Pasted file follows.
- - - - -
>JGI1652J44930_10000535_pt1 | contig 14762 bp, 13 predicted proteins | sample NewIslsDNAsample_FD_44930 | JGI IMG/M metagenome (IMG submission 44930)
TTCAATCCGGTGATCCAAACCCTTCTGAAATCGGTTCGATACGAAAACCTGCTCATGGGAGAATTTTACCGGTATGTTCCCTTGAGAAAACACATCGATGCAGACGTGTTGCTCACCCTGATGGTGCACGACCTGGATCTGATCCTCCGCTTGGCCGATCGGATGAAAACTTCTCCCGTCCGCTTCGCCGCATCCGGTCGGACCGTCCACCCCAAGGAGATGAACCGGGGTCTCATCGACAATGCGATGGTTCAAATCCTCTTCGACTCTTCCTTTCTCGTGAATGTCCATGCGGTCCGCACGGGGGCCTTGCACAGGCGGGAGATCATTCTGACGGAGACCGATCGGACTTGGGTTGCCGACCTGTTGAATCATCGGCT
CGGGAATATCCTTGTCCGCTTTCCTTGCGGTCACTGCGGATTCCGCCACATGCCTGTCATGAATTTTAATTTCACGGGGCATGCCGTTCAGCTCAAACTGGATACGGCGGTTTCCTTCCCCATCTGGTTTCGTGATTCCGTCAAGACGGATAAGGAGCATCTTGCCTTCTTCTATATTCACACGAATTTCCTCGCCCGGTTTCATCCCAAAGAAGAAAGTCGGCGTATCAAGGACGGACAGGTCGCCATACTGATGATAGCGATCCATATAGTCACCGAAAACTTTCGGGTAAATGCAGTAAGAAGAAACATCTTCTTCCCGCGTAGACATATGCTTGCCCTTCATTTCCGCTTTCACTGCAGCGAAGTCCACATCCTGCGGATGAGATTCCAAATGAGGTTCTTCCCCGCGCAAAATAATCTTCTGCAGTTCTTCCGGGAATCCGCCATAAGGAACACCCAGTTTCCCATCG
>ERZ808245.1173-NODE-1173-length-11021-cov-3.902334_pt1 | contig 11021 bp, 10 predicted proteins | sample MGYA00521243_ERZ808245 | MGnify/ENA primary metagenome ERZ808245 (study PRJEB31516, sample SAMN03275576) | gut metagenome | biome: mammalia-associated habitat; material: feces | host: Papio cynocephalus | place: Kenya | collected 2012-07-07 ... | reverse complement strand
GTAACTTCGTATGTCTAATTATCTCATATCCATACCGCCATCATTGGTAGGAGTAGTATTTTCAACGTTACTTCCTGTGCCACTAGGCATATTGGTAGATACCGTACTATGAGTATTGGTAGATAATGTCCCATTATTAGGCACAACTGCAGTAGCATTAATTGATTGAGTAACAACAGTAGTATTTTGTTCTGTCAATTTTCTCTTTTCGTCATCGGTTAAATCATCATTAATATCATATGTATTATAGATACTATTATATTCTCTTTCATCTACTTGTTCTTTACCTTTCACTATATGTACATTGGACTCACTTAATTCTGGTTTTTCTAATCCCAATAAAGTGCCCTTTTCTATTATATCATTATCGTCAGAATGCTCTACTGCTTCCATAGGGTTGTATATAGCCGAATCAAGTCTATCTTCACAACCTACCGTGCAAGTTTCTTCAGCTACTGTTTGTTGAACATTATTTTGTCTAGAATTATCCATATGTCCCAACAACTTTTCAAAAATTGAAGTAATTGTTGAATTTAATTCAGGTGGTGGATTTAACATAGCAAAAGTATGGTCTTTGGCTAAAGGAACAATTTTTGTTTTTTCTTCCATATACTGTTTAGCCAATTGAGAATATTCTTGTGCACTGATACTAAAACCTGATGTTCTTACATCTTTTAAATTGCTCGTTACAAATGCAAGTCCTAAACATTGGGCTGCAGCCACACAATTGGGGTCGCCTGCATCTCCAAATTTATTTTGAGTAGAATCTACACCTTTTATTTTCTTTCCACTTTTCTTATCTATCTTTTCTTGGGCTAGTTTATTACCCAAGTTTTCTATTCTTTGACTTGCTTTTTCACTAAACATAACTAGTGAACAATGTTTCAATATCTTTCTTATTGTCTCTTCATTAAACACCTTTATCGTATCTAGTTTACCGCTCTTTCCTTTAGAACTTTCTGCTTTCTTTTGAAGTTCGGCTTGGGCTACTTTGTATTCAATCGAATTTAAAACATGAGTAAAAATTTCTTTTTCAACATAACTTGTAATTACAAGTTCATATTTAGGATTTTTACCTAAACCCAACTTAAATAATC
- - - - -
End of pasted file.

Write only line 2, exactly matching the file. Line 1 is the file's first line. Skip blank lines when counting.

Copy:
TTCAATCCGGTGATCCAAACCCTTCTGAAATCGGTTCGATACGAAAACCTGCTCATGGGAGAATTTTACCGGTATGTTCCCTTGAGAAAACACATCGATGCAGACGTGTTGCTCACCCTGATGGTGCACGACCTGGATCTGATCCTCCGCTTGGCCGATCGGATGAAAACTTCTCCCGTCCGCTTCGCCGCATCCGGTCGGACCGTCCACCCCAAGGAGATGAACCGGGGTCTCATCGACAATGCGATGGTTCAAATCCTCTTCGACTCTTCCTTTCTCGTGAATGTCCATGCGGTCCGCACGGGGGCCTTGCACAGGCGGGAGATCATTCTGACGGAGACCGATCGGACTTGGGTTGCCGACCTGTTGAATCATCGGCT